A former U.S. ambassador to Ukraine says recent military moves by Russia show that President Vladimir Putin's "minimal goal is to destabilize the current government" in Ukraine.
John Herbst, who now directs the Eurasia Center at the Atlantic Council, a Washington think tank, said from Kyiv that Putin is seeking to ratchet up the pressure on Ukraine, "and in order to do that, he can’t simply sit behind the cease-fire line. He needs to move forward to cause additional instability in the country.”
Moscow has long denied charges by Kyiv and many Western governments that it has supported rebels in eastern Ukraine with military personnel and weapons.
But NATO Secretary-General Jens Stoltenberg said Thursday that the Russians had moved a significant amount of military equipment along the Ukrainian border as well as inside eastern Ukraine. "They have provided the separatists with well above a thousand pieces of heavy equipment, advanced weapon systems, advanced air defenses, tanks, artillery,” he said.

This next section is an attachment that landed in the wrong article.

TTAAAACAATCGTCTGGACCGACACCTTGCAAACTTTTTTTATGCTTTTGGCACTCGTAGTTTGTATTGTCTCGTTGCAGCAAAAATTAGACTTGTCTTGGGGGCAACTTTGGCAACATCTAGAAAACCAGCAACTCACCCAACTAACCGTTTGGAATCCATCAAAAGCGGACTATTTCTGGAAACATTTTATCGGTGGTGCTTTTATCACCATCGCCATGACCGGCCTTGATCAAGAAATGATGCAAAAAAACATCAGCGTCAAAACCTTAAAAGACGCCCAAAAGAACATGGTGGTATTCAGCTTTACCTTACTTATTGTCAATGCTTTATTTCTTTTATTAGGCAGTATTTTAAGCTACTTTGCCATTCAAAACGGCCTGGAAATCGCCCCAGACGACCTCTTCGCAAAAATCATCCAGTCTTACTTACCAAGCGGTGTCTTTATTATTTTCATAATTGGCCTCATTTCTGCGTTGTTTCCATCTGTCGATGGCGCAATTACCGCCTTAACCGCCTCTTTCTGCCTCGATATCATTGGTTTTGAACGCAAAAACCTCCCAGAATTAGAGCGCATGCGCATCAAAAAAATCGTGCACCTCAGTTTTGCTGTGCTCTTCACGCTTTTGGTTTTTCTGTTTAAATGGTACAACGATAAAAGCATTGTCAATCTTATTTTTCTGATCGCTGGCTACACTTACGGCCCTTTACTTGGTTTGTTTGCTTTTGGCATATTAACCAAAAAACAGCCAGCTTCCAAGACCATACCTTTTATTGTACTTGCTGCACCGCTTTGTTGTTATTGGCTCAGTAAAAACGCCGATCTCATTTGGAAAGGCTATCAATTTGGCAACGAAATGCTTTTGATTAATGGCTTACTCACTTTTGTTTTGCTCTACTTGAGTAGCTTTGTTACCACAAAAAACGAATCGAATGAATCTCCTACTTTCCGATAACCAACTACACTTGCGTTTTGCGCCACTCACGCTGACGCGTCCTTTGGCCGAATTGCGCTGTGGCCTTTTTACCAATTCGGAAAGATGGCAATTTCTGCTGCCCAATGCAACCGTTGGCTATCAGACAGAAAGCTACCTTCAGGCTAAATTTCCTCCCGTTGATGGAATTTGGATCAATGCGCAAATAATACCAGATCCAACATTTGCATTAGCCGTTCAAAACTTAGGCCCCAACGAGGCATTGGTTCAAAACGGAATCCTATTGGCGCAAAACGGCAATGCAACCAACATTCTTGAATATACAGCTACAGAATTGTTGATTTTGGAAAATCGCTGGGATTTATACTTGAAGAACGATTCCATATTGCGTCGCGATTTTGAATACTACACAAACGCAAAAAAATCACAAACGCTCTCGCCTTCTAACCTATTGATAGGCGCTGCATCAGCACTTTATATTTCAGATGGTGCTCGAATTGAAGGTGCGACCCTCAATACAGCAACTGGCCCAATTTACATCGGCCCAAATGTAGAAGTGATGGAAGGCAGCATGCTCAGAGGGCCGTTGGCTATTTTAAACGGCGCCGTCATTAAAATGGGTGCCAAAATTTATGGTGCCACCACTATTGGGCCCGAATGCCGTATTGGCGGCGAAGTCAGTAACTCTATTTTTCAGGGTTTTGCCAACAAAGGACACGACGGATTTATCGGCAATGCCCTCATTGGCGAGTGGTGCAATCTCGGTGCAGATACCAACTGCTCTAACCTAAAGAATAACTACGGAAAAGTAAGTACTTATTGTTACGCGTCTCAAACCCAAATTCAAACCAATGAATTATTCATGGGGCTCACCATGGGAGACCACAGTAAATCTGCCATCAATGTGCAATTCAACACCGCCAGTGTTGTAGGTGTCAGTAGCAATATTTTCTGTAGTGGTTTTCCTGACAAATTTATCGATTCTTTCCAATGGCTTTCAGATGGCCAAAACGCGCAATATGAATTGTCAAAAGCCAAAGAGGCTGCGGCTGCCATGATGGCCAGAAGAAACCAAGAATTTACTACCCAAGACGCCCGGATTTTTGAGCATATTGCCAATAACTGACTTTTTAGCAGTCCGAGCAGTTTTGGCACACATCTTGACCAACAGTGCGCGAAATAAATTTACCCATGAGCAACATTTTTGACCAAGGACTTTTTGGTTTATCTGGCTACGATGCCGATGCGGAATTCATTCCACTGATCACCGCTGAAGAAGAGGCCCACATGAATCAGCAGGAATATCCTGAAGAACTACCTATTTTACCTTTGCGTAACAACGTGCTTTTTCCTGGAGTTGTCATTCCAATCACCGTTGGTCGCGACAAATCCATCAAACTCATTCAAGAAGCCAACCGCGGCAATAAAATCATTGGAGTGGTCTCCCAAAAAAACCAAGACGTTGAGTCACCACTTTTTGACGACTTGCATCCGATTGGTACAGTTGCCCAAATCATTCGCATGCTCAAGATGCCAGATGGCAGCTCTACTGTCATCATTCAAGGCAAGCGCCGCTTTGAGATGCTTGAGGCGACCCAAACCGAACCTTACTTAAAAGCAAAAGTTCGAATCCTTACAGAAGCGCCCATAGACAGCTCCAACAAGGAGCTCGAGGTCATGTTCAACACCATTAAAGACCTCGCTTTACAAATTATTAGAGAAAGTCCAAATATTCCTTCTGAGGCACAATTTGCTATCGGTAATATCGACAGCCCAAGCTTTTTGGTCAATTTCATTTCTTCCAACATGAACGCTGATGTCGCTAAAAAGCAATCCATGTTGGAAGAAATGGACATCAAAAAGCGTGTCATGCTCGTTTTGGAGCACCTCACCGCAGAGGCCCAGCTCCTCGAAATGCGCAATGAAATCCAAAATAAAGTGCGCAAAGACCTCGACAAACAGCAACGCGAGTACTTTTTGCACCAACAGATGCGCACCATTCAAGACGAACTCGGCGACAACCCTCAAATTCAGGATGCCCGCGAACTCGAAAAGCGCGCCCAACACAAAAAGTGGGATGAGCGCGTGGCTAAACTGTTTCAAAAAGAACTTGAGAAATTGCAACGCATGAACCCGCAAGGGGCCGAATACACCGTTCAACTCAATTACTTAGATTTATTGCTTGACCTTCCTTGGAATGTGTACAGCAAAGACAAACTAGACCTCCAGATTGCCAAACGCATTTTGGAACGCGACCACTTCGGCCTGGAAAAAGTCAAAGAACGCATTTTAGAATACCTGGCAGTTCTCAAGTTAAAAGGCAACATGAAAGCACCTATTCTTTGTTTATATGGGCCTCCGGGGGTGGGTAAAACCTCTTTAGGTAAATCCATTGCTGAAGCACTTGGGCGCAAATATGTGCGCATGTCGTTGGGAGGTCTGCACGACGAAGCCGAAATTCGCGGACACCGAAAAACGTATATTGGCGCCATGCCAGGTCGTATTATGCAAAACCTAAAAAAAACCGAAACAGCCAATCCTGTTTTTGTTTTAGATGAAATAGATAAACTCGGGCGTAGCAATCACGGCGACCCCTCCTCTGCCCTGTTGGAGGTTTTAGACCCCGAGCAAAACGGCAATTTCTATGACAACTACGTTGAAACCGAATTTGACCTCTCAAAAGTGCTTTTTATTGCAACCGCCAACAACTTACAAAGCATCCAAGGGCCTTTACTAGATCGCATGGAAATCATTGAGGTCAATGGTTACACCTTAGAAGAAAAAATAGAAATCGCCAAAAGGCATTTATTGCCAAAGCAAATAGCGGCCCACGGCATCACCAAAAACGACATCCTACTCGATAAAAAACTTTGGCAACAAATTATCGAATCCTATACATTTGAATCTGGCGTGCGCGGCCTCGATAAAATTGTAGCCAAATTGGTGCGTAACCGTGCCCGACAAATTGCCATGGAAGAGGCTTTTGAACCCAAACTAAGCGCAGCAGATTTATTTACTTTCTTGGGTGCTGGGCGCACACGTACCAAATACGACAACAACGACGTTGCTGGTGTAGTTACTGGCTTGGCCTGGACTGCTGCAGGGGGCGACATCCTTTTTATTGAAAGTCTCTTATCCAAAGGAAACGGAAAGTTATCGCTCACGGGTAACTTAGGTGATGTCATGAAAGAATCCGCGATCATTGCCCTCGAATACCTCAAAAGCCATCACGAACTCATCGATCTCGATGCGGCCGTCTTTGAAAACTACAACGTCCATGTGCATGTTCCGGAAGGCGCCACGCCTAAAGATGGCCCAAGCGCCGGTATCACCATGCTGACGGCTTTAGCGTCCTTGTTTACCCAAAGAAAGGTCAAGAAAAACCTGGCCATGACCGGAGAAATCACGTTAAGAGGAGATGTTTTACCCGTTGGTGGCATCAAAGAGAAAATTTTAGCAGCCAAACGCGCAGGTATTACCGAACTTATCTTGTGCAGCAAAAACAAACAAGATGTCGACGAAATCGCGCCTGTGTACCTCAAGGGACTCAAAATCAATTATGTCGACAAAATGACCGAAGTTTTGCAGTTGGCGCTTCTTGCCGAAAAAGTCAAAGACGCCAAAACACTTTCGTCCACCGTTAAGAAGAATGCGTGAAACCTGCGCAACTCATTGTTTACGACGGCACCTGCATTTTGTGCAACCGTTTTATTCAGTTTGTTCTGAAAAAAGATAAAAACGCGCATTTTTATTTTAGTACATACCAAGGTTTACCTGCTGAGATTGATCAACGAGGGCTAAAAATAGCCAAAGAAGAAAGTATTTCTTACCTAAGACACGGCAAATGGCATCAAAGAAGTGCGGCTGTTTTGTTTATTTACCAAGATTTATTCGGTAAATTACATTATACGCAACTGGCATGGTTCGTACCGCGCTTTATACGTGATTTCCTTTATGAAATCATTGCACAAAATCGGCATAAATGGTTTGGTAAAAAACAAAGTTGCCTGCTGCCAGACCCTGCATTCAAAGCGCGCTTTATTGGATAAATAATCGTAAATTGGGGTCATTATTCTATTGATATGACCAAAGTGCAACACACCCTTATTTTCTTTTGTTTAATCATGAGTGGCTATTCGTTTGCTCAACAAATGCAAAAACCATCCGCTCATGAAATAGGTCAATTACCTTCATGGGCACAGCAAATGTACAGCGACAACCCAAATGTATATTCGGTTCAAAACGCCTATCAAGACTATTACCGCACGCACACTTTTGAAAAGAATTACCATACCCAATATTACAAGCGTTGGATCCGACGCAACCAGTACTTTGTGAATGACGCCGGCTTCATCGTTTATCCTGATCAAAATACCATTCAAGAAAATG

The latest moves, he said, violated the European-brokered truce signed in February in Belarus and gave the separatists "the capacity to launch a new, big offensive with very little warning time.”
The United States and European Union have slapped sanctions on Moscow, and the U.S. has sent military trainers to Ukraine. Herbst said Washington should do more.
“I think the White House has been slow to recognize the danger that Mr. Putin’s revisionist policies represent," he said. "We should have decided months ago to provide weapons to Ukraine. We should have a much stronger policy within NATO to draw a very strong red line so that the Kremlin does not play games, provocative games in the Baltic states.”
Fighting between government forces and pro-Russian separatists in Ukraine has killed more than 6,000 people and displaced a million others.